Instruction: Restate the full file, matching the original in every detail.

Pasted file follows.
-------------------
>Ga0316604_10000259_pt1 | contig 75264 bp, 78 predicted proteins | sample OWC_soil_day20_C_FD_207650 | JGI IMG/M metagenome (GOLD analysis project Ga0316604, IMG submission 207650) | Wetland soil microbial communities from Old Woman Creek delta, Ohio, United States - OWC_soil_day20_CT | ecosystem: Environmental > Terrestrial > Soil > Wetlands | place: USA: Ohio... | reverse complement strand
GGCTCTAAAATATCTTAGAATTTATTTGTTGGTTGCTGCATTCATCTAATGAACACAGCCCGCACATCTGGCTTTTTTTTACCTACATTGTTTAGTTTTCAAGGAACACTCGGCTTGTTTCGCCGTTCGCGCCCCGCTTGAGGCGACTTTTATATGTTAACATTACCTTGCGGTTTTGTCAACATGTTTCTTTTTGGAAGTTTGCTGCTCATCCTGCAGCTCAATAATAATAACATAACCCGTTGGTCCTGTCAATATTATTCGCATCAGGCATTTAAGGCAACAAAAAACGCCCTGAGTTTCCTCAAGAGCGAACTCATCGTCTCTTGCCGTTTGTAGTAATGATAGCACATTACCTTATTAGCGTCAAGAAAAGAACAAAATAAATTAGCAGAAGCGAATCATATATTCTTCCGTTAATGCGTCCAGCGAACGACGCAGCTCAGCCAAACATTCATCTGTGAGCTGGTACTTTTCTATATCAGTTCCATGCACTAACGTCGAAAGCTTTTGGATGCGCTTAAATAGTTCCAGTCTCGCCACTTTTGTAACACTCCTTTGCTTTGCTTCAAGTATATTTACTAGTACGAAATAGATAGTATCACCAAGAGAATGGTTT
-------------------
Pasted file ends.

>Ga0316604_10000259_pt1 | contig 75264 bp, 78 predicted proteins | sample OWC_soil_day20_C_FD_207650 | JGI IMG/M metagenome (GOLD analysis project Ga0316604, IMG submission 207650) | Wetland soil microbial communities from Old Woman Creek delta, Ohio, United States - OWC_soil_day20_CT | ecosystem: Environmental > Terrestrial > Soil > Wetlands | place: USA: Ohio... | reverse complement strand
GGCTCTAAAATATCTTAGAATTTATTTGTTGGTTGCTGCATTCATCTAATGAACACAGCCCGCACATCTGGCTTTTTTTTACCTACATTGTTTAGTTTTCAAGGAACACTCGGCTTGTTTCGCCGTTCGCGCCCCGCTTGAGGCGACTTTTATATGTTAACATTACCTTGCGGTTTTGTCAACATGTTTCTTTTTGGAAGTTTGCTGCTCATCCTGCAGCTCAATAATAATAACATAACCCGTTGGTCCTGTCAATATTATTCGCATCAGGCATTTAAGGCAACAAAAAACGCCCTGAGTTTCCTCAAGAGCGAACTCATCGTCTCTTGCCGTTTGTAGTAATGATAGCACATTACCTTATTAGCGTCAAGAAAAGAACAAAATAAATTAGCAGAAGCGAATCATATATTCTTCCGTTAATGCGTCCAGCGAACGACGCAGCTCAGCCAAACATTCATCTGTGAGCTGGTACTTTTCTATATCAGTTCCATGCACTAACGTCGAAAGCTTTTGGATGCGCTTAAATAGTTCCAGTCTCGCCACTTTTGTAACACTCCTTTGCTTTGCTTCAAGTATATTTACTAGTACGAAATAGATAGTATCACCAAGAGAATGGTTT